1. Inconvenience has to be overcome by reward

The inconvenience of retail has to be overcome by the reward of the experience.

Think about it, to attend anything physically you need to:

Budget anywhere from 30 minutes to several hours of time

Drive there

Ensure you have enough fuel to get there and back (how many times do you end up filling up your car?)

Find a parking space

Initiate your own personal search for the object you want

Manually sort out pricing, brands and options

Track down sales people to help you

Pay for your purchase

Haul it home

When I got home, I literally did 10 minutes of searching on Amazon without leaving my couch and bought my bag. It’s being delivered to my door.

Bottom line

If retail is going to survive, inconvenience has to be overcome by reward.

Implication for church leaders

The reward of attending your church has to overcome the inconvenience of attending it.

If you make people battle traffic and busy schedules to attend a sub-par, impersonal experience at your church, people won’t bother.

2. Online options are actually real options

I realize until current generations die off, people will say things like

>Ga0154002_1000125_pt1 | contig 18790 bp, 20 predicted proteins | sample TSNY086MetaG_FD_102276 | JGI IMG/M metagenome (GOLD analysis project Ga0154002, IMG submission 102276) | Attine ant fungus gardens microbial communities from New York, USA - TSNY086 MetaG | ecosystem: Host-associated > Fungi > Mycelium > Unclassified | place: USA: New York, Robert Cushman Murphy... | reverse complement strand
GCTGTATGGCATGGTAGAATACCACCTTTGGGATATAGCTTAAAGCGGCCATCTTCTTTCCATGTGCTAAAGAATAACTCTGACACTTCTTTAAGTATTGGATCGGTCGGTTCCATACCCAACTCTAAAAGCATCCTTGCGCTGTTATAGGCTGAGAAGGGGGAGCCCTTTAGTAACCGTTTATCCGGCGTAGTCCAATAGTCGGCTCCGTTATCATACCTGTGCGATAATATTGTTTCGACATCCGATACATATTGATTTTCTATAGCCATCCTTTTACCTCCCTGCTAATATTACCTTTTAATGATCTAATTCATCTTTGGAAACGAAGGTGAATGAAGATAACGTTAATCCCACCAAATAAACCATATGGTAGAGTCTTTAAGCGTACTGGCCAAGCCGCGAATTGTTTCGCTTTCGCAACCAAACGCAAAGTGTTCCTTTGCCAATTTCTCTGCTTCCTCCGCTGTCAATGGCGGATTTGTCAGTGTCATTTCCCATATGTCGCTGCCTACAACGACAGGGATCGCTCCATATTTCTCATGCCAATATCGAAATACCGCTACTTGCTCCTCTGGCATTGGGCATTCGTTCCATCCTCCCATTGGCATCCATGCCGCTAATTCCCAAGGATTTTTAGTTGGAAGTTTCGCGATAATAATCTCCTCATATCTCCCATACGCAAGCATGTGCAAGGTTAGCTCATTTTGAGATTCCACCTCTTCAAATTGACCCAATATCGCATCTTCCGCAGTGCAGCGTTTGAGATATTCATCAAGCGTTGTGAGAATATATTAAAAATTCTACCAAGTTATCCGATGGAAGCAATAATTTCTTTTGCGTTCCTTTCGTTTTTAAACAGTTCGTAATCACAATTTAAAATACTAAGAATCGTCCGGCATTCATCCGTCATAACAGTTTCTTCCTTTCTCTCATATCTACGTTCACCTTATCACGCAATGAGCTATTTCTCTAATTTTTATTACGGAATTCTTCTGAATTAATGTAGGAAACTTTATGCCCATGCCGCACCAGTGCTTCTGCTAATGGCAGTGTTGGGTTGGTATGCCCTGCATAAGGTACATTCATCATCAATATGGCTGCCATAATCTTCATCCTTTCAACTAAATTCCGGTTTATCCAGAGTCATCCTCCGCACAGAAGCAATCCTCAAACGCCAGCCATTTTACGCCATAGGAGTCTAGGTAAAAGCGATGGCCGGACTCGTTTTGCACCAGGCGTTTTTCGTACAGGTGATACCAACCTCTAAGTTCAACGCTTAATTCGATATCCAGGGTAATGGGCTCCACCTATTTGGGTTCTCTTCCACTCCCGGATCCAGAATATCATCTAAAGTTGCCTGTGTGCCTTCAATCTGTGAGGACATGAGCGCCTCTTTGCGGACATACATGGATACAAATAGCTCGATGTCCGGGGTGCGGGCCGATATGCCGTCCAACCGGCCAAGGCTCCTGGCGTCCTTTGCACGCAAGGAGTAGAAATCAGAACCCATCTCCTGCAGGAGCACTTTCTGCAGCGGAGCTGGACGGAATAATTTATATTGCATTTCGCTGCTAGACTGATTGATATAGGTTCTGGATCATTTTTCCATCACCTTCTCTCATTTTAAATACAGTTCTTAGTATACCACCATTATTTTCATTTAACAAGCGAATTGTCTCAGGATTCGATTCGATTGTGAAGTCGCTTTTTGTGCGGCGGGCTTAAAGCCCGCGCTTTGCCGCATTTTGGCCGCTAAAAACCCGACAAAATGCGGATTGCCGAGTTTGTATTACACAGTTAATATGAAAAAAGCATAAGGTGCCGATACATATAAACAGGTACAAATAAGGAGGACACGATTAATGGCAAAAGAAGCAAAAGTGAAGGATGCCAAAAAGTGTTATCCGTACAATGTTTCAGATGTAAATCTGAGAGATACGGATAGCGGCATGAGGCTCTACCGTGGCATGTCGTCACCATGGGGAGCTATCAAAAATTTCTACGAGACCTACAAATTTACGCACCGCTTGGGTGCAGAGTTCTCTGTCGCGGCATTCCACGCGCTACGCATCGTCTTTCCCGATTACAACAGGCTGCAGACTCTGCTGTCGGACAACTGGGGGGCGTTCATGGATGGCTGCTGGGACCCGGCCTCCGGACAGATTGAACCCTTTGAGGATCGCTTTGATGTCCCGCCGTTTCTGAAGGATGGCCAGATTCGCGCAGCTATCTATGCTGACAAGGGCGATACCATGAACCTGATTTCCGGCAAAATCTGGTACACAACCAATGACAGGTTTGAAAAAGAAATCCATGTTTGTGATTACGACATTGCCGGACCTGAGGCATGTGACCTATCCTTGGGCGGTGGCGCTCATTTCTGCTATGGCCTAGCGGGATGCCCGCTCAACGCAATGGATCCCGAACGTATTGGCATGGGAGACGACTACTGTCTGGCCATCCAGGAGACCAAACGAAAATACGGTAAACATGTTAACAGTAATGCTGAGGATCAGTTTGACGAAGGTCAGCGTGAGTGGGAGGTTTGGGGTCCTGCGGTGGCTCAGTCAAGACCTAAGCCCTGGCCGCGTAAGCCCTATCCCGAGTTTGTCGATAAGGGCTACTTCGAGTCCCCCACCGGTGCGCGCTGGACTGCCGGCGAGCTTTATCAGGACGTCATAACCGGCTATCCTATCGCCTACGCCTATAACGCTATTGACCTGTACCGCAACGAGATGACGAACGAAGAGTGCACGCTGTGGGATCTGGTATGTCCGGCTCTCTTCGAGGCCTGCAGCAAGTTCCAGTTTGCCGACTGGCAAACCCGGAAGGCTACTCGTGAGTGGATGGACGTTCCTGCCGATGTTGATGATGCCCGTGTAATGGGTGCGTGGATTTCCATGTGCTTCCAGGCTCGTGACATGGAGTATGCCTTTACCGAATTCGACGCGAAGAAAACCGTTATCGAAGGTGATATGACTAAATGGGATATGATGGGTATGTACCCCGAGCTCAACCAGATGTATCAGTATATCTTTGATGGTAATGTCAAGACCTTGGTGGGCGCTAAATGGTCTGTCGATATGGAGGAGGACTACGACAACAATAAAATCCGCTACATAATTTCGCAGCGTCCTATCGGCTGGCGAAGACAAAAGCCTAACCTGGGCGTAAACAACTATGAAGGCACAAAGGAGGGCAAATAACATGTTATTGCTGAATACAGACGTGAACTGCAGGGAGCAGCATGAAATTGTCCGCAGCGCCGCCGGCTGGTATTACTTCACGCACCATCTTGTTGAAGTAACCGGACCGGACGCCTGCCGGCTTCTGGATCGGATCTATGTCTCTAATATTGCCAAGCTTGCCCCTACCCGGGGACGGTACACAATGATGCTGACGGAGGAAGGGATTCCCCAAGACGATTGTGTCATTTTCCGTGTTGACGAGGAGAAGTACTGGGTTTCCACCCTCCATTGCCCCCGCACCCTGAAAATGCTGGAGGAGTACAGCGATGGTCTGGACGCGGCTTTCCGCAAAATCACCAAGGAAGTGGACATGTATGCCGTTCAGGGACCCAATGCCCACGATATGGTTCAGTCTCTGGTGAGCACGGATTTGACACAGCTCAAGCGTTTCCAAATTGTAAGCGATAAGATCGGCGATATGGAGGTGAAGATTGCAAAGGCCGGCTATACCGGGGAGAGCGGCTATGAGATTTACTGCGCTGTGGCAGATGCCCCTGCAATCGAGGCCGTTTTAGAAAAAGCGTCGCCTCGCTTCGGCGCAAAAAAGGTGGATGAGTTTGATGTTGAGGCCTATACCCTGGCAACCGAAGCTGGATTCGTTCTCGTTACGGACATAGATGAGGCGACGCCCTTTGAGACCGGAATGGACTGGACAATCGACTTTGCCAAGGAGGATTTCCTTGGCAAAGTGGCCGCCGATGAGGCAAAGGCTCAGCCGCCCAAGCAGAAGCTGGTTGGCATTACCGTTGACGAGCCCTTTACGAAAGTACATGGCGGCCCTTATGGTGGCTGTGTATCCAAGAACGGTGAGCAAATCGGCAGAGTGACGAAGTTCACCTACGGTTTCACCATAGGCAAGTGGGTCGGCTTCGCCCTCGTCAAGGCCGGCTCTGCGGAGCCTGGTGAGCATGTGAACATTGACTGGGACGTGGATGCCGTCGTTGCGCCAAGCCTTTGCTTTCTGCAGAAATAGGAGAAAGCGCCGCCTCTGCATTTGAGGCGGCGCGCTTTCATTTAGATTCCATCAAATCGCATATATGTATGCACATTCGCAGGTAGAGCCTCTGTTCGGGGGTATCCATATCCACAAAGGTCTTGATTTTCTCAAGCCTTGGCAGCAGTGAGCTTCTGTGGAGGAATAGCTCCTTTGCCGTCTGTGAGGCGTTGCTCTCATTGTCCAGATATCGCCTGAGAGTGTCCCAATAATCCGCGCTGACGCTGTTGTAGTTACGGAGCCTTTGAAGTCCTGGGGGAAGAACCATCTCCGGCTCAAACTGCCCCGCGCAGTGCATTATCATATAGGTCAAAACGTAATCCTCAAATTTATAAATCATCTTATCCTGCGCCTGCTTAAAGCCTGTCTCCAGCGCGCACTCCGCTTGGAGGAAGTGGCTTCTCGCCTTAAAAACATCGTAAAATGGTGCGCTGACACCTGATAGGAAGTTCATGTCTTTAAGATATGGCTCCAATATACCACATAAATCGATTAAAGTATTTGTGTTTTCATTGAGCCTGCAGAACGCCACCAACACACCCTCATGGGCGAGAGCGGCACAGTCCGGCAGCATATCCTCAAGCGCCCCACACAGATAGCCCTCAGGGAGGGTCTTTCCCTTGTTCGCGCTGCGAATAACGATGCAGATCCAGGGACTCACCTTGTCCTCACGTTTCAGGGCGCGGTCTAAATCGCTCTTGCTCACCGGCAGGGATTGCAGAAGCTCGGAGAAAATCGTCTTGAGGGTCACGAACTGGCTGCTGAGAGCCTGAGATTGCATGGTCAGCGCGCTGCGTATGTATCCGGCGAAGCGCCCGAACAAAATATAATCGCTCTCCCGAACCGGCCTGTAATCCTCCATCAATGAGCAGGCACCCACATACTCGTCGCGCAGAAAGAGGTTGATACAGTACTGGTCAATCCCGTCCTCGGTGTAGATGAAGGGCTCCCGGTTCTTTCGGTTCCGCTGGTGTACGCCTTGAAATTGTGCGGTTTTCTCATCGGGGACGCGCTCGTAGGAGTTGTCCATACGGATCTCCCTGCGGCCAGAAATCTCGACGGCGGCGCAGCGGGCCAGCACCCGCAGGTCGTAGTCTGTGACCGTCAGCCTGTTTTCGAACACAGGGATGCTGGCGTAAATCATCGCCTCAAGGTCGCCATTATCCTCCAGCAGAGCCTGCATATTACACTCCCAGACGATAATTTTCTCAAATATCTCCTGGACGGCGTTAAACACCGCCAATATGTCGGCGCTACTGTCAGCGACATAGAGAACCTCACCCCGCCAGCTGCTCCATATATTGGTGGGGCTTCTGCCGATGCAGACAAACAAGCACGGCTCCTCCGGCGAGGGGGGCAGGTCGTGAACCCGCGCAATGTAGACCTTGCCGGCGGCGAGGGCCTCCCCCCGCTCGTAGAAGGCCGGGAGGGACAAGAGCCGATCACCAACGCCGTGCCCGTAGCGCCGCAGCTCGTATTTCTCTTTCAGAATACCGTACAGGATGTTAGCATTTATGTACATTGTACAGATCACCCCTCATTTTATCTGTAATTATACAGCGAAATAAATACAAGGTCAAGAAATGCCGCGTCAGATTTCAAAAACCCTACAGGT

I will never give my credit card to anyone online

I prefer the retail experience

Nothing online is real anyway

But those views are increasingly a minority. Among Millennials, online shopping is widely accepted, normal and growing annually. I’m not even close to being a Millennial, and I buy most of what I purchase online.

Bottom line

If you have a frustrating, uncertain and expensive option for getting what you want (retail), why would you choose it over something that’s simple, convenient and actually less expensive (online)?

Implication for church leaders

Today, people have a sea of online options for sermons. Anyone who attends your local church can listen to Steven Furtick, Perry Noble, Craig Groeschel, Louie Giglio, Joyce Meyers, Joel Oosten or Andy Stanley any time they want for free.  And many do.